Can Asia Pacific still thrive without the TPP?

27th November 2016 by Darius McDermott

One of the biggest concerns for emerging markets in the event of a Trump win was uncertainty – what exactly would he do to ‘make America great again’? The president-elect eliminated some of the ambiguity this week when he pulled the plug on US involvement in the Trans-Pacific Partnership (TPP) trade deal.

The announcement is something of a blow for the 12 countries whose ambassadors have spent literally years of sleepless nights negotiating tariff reductions, environmental standards, copyright and patent protections and much more. An agreement was finally reached in 2015.

Access to the US market was a key incentive and Asia Pacific particularly stood to benefit, with seven participating nations. Markets including Malaysia, Vietnam, Singapore, Japan and Brunei were gearing up to increase exports to America, each predicting a boost to economic growth as a result of the deal.

Technically, the TPP can still proceed, but without America it certainly won’t be great. Yet I’m far from discounting the region from an investment perspective right now. In fact another agreement has been brewing – the Regional Comprehensive Economic Partnership (RCEP). Unlike the TPP, the RCEP includes China, meaning a regional trade deal with a global economic powerhouse is still on the cards.

A raft of other initiatives are also in progress including the Free Trade Area of the Asia Pacific and China’s ‘modern day silk road’, which is essentially an infrastructure project to increase roads, railways and connectivity within central and south-east Asia.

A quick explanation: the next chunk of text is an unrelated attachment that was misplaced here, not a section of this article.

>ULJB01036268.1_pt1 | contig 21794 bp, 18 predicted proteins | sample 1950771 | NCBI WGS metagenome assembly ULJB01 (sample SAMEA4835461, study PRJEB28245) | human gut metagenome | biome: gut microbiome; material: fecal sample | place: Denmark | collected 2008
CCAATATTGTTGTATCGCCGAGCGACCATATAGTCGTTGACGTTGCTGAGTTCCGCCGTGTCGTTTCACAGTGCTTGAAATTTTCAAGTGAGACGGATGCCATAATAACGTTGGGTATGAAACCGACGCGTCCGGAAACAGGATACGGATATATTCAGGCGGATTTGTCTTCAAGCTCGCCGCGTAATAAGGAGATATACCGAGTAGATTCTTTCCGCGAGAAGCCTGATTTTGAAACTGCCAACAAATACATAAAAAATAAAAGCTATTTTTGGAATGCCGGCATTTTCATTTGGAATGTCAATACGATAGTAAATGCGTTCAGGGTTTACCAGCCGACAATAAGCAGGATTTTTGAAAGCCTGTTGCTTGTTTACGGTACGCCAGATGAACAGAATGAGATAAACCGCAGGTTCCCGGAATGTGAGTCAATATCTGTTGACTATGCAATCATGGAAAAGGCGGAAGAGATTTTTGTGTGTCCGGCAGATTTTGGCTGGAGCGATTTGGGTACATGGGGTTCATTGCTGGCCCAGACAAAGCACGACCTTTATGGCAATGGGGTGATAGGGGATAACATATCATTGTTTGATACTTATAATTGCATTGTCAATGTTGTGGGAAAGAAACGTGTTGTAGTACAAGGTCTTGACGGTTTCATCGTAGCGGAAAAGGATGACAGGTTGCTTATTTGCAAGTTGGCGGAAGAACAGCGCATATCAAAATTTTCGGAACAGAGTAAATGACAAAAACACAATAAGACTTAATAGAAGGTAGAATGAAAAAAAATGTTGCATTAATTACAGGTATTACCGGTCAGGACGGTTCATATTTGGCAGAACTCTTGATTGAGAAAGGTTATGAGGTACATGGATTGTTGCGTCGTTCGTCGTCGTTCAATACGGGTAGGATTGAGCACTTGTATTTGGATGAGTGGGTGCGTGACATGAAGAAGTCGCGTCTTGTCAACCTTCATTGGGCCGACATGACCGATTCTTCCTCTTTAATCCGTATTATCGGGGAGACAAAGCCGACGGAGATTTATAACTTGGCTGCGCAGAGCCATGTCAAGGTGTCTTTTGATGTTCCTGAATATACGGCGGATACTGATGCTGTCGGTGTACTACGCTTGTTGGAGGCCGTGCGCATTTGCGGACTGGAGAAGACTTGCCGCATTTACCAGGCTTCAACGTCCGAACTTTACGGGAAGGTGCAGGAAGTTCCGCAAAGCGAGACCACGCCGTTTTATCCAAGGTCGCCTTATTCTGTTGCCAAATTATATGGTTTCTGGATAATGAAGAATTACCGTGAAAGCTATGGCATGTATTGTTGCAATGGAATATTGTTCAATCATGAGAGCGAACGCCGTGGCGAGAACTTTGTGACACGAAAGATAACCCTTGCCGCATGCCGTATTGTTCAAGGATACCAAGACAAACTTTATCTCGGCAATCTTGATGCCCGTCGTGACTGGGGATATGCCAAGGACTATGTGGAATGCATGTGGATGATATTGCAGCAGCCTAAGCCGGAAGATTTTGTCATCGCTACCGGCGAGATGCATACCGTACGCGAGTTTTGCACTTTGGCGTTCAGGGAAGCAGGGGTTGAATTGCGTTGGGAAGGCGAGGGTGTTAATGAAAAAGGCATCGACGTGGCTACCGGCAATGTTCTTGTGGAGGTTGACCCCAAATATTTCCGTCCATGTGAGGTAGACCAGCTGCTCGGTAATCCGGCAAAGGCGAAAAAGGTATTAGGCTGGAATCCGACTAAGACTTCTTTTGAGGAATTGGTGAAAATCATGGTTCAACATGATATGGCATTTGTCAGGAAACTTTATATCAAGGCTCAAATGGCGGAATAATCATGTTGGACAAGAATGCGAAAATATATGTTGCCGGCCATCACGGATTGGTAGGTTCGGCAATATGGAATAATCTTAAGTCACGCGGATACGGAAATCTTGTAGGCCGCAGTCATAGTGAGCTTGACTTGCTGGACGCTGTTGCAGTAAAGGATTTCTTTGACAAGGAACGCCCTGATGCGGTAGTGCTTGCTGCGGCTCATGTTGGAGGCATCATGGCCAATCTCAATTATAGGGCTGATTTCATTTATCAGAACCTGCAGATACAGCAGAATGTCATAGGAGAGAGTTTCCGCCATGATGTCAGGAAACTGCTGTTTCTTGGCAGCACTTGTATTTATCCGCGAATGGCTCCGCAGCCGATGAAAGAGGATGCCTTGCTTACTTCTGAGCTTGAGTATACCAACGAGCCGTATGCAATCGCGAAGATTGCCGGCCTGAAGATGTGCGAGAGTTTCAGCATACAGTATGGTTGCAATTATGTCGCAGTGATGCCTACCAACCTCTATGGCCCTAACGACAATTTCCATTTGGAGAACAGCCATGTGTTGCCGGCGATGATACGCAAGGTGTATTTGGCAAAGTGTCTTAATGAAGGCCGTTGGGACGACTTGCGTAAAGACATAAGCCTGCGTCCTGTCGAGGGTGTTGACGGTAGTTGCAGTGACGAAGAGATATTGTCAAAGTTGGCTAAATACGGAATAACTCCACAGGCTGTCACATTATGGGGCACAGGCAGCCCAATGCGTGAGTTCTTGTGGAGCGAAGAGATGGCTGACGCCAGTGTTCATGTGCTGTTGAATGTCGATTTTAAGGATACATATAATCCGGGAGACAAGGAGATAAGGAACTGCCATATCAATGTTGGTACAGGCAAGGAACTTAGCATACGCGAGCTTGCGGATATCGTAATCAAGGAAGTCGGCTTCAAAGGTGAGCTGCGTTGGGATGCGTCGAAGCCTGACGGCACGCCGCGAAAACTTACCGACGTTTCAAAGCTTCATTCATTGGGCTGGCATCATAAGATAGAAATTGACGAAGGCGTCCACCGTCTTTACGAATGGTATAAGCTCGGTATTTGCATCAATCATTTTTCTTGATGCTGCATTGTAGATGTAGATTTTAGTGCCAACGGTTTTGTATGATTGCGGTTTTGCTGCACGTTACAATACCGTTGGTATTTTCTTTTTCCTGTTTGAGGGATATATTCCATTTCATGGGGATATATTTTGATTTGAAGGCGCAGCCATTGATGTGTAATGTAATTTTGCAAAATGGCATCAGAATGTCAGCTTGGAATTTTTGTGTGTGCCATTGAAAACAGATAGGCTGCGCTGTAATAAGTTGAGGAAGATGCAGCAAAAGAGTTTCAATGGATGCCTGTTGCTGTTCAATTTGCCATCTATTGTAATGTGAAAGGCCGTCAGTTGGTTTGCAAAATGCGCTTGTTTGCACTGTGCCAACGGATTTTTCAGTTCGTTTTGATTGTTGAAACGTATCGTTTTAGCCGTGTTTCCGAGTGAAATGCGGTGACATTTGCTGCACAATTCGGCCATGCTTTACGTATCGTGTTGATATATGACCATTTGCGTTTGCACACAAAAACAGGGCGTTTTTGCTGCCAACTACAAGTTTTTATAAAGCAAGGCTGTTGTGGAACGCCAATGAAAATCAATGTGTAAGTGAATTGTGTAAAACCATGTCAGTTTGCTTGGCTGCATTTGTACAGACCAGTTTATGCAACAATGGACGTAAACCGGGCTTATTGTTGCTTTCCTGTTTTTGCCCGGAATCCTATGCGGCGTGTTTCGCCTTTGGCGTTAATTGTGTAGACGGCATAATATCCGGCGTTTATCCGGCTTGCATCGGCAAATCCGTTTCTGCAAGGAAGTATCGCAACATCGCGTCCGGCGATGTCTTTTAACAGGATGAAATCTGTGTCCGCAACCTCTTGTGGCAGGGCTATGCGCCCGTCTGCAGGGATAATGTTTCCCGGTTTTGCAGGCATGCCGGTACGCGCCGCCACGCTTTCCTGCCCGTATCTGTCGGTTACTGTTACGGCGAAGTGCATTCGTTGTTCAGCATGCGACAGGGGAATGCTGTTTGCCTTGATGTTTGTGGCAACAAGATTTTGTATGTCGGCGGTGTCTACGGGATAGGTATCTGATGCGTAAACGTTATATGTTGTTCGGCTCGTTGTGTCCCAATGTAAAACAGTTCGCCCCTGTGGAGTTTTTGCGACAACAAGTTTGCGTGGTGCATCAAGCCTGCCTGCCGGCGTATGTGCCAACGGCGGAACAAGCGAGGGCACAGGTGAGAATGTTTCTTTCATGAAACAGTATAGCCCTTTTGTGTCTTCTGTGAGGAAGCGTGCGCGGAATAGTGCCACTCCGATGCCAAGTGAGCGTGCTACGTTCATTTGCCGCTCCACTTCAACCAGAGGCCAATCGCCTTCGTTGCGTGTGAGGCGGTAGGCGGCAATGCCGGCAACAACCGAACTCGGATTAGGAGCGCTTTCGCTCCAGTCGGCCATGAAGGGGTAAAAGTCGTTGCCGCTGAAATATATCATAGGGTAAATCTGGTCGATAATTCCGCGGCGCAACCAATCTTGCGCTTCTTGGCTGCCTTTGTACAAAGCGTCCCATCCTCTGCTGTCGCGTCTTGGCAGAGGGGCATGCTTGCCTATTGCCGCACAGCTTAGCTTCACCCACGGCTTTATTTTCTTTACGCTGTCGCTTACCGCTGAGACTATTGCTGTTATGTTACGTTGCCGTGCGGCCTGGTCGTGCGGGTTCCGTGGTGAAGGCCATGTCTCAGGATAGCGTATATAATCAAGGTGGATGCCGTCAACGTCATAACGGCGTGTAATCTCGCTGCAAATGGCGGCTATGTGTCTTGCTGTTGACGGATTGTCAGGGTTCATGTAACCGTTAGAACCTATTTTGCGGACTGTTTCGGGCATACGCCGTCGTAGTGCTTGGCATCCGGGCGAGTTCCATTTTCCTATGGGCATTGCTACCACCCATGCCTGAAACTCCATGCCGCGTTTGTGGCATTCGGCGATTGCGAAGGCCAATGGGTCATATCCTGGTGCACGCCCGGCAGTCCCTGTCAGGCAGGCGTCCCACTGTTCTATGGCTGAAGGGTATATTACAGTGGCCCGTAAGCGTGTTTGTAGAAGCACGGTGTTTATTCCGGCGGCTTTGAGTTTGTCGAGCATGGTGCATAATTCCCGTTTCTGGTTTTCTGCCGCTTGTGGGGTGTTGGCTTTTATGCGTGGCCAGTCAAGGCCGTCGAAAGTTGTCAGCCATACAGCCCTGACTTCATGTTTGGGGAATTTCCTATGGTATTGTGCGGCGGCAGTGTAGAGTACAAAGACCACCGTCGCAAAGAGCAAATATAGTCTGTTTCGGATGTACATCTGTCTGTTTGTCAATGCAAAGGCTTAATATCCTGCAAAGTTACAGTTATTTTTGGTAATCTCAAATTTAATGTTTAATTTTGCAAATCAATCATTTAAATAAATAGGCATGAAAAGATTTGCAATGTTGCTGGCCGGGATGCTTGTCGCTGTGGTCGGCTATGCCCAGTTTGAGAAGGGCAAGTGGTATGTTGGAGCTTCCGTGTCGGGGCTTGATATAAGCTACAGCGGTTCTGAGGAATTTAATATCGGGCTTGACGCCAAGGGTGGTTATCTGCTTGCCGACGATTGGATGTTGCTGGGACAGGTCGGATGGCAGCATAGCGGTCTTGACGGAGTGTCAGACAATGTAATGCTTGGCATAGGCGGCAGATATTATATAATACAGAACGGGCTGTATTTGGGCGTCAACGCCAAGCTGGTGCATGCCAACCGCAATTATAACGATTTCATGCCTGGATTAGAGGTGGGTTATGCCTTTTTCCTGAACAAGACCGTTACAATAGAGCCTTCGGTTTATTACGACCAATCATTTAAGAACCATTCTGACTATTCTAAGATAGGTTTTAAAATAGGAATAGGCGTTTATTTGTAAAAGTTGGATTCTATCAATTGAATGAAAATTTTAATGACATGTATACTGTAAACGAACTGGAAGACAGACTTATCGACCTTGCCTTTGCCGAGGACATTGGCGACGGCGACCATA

Another thing to remember is that Trump has not said he doesn’t want to trade with these countries, merely that he wants individual agreements. And no matter how strong Trump’s protectionist stance, American consumers will surely not accept a sudden hike in prices on imported goods, which could well result if new trade deals are not negotiated.

Turning from the economy to markets, it’s also worth noting that Asia is still a good place to find quality companies at reasonable prices. Valuations are attractive across the region and at a significant discount to world equities. The key is to focus on stock picking.

One fund manager whose style I find particularly reassuring is Matthew Dobbs, who runs the Schroder Asian Alpha Plus fund. He has a huge analyst resource at Schroder from which to draw investment ideas, and he is known for his extensive due diligence. He puts a heavy emphasis on corporate governance, which gives him a good chance of finding companies that have a track record of protecting shareholder interests regardless of economic challenges.

Another that stands out from the pack and is probably not as well-known as it deserves to be is Matthews Asia Pacific Tiger. Matthews Asia is a specialist Asia group based in San Francisco and this fund is its flagship. I like it for the current environment because it invests more heavily in Asian consumer companies than Asian exporters, which may mean it is less vulnerable to trade troubles.

Past performance is not a reliable guide to future returns. You may not get back the amount originally invested, and tax rules can change over time. Darius’s views are his own and do not constitute financial advice.